April 22, 1931.
July 8, 1931.
Negligence — Pedestrian — Automobile — Sparsely built up area — Absence of street intersection and pedestrian crossings — Case for jury.
In an action of trespass by a husband and wife to recover damages for personal injuries sustained by the wife when she was struck by the defendant's automobile, the evidence disclosed that the wife was crossing a paved highway in front of her home, on the outskirts of a borough where there were no cross streets or regular pedestrian crossings. The plaintiff's home was at or near the foot of a hill, the top of which was approximately 360 feet to the south, and was in an area which was sparsely built up. The wife testified that before she started to cross the street she looked to the top of the hill but saw nothing approaching. She started to cross the highway without thereafter looking to the south and when she was more than half way across she was struck by the defendant's car which was proceeding northwardly.
Held: (1) That the questions of the defendant's negligence and the wife's contributory negligence were for the jury; (2) that a judgment entered for the defendant non obstante veredicto will be reversed and (3) that the record will be remitted to the court below with instructions to enter judgment for the wife on the verdict.
In the open country, or in sparsely settled sections, if there are no street intersections or crossing places, the driver of an automobile must know that travelers may cross the highway at any point and must govern himself accordingly.
It cannot be said as matter of law that a pedestrian is guilty of contributory negligence where after she has started to cross a highway located in a sparsely built up section, she fails to continue to look to the right and to the left while in the act of crossing.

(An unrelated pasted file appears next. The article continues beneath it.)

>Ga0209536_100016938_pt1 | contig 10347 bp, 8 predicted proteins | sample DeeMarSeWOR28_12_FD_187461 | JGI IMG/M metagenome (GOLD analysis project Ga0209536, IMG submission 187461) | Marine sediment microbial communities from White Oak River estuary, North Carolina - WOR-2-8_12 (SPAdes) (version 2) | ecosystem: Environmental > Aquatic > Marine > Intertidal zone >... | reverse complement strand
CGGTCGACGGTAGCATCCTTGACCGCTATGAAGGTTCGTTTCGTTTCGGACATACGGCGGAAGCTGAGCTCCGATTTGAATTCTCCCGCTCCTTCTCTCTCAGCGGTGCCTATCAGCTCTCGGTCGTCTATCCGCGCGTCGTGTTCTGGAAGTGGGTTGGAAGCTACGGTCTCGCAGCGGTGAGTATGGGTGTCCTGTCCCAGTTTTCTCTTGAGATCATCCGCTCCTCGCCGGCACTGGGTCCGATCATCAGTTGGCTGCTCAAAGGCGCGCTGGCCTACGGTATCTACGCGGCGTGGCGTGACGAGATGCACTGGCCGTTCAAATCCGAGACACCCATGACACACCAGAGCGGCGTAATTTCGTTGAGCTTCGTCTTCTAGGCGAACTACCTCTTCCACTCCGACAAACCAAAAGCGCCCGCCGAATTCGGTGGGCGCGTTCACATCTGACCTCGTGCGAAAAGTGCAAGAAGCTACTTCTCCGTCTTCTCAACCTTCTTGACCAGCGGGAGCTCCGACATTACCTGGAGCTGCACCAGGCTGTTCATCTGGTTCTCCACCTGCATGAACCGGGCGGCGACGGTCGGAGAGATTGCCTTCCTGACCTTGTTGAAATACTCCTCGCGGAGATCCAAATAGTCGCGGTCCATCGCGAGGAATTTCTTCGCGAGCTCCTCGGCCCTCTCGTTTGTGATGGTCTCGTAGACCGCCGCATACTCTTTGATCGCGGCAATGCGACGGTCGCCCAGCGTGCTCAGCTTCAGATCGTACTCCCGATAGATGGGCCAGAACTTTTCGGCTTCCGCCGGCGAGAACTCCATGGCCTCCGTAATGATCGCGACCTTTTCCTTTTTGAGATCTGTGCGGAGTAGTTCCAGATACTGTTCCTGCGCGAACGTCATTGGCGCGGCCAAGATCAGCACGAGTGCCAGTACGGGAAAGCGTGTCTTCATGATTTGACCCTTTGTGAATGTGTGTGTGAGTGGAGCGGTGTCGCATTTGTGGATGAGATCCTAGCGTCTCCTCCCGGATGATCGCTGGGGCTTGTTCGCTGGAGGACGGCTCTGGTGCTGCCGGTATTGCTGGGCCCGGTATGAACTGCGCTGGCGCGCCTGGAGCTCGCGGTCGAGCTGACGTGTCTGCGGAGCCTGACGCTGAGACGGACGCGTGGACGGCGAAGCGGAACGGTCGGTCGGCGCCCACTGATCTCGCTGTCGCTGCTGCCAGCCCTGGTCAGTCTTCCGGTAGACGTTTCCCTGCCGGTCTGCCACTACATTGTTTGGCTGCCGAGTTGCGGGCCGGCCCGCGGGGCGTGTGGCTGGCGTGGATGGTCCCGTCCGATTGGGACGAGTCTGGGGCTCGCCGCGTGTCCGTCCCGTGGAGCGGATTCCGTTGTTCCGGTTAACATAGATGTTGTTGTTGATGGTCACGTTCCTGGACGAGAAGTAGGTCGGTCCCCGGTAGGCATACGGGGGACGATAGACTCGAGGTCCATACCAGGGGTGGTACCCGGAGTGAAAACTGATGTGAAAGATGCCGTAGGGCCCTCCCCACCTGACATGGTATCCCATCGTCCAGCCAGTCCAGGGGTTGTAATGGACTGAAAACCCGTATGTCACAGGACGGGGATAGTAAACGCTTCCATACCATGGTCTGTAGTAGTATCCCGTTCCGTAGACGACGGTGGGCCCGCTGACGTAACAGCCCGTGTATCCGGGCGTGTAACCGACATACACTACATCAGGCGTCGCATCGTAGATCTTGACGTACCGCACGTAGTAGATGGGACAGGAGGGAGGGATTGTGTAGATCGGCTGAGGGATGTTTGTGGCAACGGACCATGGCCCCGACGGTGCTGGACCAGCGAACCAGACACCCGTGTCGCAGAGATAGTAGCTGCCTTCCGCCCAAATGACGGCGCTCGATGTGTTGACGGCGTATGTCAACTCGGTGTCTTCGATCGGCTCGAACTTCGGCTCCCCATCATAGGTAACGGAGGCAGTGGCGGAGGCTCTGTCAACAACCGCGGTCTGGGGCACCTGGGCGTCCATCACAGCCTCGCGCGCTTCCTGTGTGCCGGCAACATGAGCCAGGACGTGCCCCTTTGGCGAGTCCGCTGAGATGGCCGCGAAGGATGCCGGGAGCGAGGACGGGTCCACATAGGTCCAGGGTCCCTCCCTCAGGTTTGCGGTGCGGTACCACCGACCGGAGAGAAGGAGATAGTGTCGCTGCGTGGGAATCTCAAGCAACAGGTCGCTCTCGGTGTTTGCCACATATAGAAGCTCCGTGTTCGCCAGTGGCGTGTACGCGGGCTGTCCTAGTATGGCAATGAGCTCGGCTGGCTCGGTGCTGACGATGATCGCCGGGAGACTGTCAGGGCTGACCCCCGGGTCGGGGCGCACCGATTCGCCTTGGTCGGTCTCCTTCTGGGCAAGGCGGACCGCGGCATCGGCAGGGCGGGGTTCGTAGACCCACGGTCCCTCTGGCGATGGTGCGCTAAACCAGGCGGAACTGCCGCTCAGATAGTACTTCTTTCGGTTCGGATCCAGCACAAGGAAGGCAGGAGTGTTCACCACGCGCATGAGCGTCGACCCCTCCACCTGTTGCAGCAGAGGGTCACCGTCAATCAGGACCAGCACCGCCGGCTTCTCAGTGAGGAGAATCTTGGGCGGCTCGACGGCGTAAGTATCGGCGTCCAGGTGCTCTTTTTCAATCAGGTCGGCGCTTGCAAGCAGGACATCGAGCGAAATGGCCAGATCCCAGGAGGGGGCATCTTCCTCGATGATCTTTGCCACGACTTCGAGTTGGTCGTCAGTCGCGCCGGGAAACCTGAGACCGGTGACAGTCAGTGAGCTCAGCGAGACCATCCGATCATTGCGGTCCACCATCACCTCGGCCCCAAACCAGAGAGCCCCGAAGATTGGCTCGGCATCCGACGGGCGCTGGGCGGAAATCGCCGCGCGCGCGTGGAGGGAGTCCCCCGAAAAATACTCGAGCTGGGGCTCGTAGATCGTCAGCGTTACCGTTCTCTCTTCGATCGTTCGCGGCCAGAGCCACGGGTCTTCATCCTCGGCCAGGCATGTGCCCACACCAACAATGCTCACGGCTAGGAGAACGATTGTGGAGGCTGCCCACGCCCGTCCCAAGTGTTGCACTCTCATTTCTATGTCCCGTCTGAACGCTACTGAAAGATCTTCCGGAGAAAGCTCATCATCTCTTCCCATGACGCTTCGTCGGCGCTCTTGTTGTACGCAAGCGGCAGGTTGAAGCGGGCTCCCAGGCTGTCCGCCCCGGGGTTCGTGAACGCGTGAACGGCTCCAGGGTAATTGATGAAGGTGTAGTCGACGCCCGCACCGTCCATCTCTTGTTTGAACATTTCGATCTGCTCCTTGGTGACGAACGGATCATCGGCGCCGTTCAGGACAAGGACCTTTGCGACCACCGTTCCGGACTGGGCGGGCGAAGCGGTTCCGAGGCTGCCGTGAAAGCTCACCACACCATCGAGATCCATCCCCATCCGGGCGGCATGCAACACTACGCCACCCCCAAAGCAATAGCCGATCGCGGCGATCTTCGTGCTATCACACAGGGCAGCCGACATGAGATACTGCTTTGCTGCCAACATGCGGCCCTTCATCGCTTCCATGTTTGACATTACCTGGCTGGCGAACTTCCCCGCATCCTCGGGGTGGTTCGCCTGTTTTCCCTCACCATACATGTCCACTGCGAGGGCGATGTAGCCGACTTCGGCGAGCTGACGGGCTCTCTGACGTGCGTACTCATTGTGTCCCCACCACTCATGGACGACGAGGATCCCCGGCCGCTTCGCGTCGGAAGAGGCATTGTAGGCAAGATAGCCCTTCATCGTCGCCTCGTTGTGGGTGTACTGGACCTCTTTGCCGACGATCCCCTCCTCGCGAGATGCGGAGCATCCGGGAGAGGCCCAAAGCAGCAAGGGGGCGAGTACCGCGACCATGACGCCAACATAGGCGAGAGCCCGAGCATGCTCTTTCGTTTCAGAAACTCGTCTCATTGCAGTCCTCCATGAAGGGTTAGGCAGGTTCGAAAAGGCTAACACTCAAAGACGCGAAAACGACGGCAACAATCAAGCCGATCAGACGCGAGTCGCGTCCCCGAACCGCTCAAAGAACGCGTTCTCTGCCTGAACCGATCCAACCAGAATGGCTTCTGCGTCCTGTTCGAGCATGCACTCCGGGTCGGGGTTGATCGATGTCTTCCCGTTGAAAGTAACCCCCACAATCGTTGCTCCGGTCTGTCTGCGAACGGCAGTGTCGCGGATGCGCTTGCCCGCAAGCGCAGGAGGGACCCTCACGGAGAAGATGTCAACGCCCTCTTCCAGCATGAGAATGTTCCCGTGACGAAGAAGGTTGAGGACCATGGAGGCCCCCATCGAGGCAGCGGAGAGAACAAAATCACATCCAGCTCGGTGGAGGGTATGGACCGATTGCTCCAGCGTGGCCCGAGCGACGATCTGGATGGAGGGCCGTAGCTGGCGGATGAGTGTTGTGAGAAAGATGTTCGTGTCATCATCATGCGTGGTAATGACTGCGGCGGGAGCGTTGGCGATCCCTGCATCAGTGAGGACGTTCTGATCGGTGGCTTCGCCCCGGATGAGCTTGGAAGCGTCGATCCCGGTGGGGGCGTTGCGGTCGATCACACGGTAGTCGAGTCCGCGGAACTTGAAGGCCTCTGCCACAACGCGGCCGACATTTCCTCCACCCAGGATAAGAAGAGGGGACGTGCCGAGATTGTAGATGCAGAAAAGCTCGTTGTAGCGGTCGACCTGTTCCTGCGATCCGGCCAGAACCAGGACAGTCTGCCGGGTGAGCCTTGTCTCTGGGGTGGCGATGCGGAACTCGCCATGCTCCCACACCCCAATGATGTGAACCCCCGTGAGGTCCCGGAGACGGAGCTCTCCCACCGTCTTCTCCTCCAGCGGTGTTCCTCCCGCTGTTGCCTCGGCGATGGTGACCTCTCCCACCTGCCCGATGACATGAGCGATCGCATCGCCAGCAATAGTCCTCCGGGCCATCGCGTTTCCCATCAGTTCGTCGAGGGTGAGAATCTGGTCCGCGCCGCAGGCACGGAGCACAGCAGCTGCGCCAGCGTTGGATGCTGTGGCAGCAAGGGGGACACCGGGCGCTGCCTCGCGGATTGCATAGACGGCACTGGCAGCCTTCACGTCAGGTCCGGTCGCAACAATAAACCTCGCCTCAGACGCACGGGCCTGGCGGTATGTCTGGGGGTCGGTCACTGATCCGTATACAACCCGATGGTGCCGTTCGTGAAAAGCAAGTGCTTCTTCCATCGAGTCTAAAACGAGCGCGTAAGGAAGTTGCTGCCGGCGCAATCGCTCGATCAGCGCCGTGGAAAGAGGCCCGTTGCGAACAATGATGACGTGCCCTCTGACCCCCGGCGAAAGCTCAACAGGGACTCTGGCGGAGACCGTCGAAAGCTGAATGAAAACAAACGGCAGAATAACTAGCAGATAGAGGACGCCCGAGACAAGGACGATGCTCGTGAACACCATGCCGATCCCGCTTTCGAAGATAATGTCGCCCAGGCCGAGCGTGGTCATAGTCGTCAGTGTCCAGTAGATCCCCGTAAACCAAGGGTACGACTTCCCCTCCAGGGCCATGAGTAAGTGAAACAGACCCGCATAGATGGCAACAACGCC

Appeal No. 186, April T., 1931, by Edith M. Lowers from judgment of C.P., Butler County, June T., 1930, No. 57, in the case of Edith M. Lowers and John R. Lowers, her husband and John R. Lowers in his own right v. R.E. Zuker.
Before TREXLER, P.J., KELLER, LINN, GAWTHROP, CUNNINGHAM, BALDRIGE and DREW, JJ. Reversed.
Trespass to recover damages for personal injuries sustained by his wife. Before CAMPBELL, P.J.
The facts are stated in the opinion of the Superior Court.
Verdict for Edith M. Lowers in the sum of $1,762.50. Subsequently the court on motion entered judgment for defendant non obstante veredicto. E.M. Lowers appealed.
Error assigned, among others, was the entry of judgment.
W.H. Martin, for appellant.
F.C. Ross of Brandon, Brandon Ross, for appellee.
Argued April 22, 1931.
Husband and wife claimed damages for injuries to the wife resulting from defendant's alleged negligent driving an automobile. The jury returned a verdict for the wife but, somewhat inconsistently, found for defendant in the husband's case. The learned court below entered judgment for the defendant notwithstanding the verdict for the wife; she has appealed, — he has not.